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If These Truly are the Final Days of the Wii U, Let It Go with a Bang

After a somewhat disappointing E3 showing, Nintendo's Wii U might be heading for the scrapheap. But it's not about to go out quietly.

by Sean Thomas
19 June 2015, 10:23am

Cast members of 'Star Fox Zero', as they appeared, in puppet form, during Nintendo's E3 2015 Digital Event presentation

If you're a Wii U owner, chances are these past few days have been a bit depressing. After the highs of the Nintendo World Championships and new content for Super Smash Bros. (Ryu!), the company's E3 2015 Digital Event (watch it here) merely gave us an Animal Crossing reskin of Mario Party, more amiibo figures and Mario Tennis. Sure, Nintendo have Directs all year long, and express a general disdain for previewing way-off titles at E3, but the total absence of anything due beyond the beginning of 2016 may be telling.

"Experts" keep saying that if Nintendo has sense, everyone at the company right now is working hard to make sure NX – or whatever their next console turns out to be – is a huge hit from Day One, meaning there'll be no new major titles coming for Wii U, or even the 3DS. But Nintendo arguably doesn't have any sense, and so us loyalists read too much into those Retro Studios tweets and the "insider" leaks; we hoped for a new Metroid "proper", F-Zero or true 3D Mario title. Hell, even a few GameCube remasters, in the manner of Wind Waker, would have been nice. But it turns out that unless Nintendo are stupidly holding all of this back for a future Direct, those experts were right and the fans merely deluded.

But the Wii U is a plucky little bugger and wouldn't want our pity. No, if it's going out then it's doing so in style: destined to be remembered, like the Dreamcast and GameCube before it, as an overlooked gem with a catalogue of amazing games people will one day properly appreciate. And if these are the final days of the Wii U, the good news is there are tons of ways in which we can make them a blast.

Splatoon is about to become the best online shooter out there

The form in which it arrived and the drip-feeding of content bemused many reviewers, but join an online lobby and it's immediately clear that Splatoon already has a devout following. And it's easy to see why when playing it: the shooting is addictive, the subtle gyro aiming allows for precise control dual stick shooters struggle to achieve, games turn in a matter of seconds, and player movement and stealthy tactics are a devious joy to behold. But Splatoon is only giving us 80 percent of what it could offer, and its fans need new challenges soon.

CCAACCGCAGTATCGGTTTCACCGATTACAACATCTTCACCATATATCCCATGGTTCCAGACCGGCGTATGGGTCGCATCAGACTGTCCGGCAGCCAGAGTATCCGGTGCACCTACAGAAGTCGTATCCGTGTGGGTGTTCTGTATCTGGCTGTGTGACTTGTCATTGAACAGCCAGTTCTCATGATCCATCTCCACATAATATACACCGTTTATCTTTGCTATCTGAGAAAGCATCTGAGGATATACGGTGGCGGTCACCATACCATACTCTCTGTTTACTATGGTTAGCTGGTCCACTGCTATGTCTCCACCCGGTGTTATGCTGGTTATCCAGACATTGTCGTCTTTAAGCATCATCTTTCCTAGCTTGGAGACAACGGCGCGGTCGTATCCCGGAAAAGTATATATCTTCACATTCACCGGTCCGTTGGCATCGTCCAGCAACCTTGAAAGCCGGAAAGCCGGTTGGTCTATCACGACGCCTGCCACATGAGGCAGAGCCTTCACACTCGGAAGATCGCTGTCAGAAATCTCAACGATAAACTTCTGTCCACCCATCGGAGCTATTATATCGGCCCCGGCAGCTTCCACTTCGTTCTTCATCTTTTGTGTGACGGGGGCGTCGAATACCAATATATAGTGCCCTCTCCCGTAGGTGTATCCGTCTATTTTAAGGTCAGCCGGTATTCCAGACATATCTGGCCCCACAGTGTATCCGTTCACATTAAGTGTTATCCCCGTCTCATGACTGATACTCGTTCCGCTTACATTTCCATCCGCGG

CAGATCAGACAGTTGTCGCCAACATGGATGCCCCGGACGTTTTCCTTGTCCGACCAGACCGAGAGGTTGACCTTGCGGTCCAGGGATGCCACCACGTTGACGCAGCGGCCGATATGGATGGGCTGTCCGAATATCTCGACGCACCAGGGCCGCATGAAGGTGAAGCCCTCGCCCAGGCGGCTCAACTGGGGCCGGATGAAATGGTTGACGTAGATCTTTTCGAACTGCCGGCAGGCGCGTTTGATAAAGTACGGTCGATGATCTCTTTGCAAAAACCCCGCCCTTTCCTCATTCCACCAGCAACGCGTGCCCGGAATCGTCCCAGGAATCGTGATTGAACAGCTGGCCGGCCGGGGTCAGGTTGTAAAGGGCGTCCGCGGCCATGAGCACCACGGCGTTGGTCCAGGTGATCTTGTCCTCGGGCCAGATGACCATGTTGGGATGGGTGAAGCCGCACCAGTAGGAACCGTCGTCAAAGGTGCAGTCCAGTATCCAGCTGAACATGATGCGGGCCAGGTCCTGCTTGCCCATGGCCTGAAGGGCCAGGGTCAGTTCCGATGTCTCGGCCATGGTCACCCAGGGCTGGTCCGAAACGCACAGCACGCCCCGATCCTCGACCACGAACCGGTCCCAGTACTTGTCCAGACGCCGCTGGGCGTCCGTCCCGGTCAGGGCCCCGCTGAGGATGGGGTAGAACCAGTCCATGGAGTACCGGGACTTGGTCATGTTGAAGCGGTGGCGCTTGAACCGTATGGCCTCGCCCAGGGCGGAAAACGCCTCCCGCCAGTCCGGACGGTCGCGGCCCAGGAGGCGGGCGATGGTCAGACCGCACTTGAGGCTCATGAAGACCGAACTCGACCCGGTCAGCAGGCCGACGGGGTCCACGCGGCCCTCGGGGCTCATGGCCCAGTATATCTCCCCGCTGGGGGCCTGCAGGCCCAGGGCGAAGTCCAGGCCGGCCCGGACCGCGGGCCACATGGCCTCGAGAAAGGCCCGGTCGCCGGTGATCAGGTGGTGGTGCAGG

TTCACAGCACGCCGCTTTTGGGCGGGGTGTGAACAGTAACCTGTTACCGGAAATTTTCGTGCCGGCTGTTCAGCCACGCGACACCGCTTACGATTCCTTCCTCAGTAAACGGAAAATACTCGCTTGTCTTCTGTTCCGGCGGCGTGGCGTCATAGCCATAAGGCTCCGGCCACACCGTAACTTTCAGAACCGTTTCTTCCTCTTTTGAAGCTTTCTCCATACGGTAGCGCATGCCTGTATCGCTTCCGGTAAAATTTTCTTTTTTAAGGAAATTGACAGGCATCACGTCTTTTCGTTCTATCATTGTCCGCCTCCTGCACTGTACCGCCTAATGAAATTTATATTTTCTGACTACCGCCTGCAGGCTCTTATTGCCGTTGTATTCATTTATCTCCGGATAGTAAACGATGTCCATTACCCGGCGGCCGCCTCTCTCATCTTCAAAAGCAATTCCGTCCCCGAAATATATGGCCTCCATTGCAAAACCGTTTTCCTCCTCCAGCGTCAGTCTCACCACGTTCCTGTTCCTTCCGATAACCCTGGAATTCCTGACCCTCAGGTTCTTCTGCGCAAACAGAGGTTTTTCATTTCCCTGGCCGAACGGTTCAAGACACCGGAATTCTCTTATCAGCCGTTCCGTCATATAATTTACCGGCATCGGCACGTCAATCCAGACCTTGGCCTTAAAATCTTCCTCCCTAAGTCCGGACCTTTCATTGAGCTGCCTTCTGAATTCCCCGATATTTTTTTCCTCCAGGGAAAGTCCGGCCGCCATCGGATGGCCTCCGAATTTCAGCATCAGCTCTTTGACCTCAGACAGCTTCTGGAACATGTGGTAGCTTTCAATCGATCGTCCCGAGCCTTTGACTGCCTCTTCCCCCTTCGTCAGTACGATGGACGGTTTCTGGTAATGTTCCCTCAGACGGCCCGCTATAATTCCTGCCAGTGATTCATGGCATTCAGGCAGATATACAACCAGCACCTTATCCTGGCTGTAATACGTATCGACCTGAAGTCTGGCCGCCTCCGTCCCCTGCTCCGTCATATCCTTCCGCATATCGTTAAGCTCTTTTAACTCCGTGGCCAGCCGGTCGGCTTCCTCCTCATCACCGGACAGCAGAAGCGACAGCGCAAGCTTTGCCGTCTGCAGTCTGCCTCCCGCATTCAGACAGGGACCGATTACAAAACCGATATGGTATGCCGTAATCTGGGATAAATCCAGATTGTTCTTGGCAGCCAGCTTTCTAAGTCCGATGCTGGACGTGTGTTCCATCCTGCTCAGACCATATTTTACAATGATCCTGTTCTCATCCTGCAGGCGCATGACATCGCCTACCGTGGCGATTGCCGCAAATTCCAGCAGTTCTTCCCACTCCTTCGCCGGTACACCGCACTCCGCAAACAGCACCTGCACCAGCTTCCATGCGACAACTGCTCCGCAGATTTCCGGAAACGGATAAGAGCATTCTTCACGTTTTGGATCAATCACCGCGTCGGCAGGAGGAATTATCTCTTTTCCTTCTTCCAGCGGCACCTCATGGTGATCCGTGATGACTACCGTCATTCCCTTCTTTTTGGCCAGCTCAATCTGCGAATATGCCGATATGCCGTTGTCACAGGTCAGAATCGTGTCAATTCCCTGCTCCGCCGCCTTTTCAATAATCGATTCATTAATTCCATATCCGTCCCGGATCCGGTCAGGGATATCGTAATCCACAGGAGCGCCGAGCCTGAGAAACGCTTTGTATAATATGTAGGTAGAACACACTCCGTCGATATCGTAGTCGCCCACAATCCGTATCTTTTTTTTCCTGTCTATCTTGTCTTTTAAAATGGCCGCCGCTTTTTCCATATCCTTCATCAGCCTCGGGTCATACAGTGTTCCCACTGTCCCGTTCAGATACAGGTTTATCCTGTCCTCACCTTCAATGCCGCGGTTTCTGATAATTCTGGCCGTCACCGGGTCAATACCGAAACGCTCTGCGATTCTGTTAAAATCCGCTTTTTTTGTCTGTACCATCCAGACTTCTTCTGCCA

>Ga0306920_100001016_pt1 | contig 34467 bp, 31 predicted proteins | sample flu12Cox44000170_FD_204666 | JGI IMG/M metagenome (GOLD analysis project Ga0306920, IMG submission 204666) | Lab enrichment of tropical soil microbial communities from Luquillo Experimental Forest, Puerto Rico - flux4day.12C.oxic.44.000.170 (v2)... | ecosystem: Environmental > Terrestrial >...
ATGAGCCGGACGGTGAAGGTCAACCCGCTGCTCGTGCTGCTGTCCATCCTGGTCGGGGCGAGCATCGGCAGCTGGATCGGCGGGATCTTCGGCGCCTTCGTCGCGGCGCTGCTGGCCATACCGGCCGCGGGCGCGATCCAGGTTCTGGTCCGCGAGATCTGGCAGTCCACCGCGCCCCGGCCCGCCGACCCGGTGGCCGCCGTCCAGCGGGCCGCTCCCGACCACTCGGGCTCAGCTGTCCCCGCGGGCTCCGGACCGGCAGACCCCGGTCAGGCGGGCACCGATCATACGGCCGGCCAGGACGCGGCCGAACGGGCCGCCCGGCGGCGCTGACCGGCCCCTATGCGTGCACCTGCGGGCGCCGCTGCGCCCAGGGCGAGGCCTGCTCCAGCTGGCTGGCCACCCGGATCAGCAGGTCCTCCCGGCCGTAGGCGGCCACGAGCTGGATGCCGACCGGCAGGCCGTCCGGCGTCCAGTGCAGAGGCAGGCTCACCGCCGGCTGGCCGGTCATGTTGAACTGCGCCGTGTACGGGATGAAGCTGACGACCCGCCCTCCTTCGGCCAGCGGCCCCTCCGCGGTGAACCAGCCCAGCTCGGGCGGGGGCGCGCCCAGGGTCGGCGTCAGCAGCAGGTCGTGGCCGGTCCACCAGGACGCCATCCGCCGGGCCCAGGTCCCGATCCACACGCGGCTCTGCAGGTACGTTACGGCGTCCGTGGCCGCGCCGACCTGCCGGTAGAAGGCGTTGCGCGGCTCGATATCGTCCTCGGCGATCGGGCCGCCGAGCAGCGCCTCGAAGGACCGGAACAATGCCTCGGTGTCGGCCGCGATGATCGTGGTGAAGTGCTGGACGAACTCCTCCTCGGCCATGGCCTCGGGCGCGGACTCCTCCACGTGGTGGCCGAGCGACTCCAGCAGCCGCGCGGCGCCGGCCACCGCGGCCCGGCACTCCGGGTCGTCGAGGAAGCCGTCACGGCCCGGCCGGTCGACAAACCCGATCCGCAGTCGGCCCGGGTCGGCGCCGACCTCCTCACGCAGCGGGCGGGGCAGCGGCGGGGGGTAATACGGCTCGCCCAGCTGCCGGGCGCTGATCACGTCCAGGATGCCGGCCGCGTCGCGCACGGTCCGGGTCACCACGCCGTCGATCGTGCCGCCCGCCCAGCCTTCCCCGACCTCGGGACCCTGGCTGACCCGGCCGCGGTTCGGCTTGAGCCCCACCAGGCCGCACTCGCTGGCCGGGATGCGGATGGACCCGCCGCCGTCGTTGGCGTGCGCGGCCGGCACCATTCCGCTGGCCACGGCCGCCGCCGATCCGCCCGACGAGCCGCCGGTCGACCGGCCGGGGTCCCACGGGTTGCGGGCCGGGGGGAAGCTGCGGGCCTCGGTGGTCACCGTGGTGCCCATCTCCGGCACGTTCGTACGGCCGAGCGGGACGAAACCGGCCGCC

Thankfully, the update planned for August will arrive at just the right time. Tower Control mode, where you move a platform towards your rivals by scaling and defending it while being attacked relentlessly, looks brilliant. When you die, it stops moving. When an enemy gets on, it grinds towards the opponents' territory. Another intriguing proposition is the Rainmaker mode. Nothing is officially known of this yet, but the prospect of the heavens opening on an ink-covered map with a minute to go would create moments of pure adrenalin.

But it's being able to set up games with friends that will change the game tactically forever more. Sure, it should have done this from the outset, and there's still no voice chat (though Skype can easily enough solve this), but even knowing who is consistently on your team and what weapon combos you'll have will alter the dynamic of the game entirely. Its clear now that Splatoon is an incredibly deep, tactical shooter, despite its cartoony appearance, and its upcoming tweaks will cement that. So get making friends.

'Xenoblade Chronicles X', E3 2015 trailer

Xenoblade Chronicles X will keep you busy for over 100 hours

So the Final Fantasy VII remake is finally coming? Whatever. Have you guys even played the last few entries in said series? Diminishing returns doesn't come close, so Square Enix has some serious work to do. But as the Final Fantasy franchise has declined, so many members of the JRPG community have found ways to enjoy themselves elsewhere.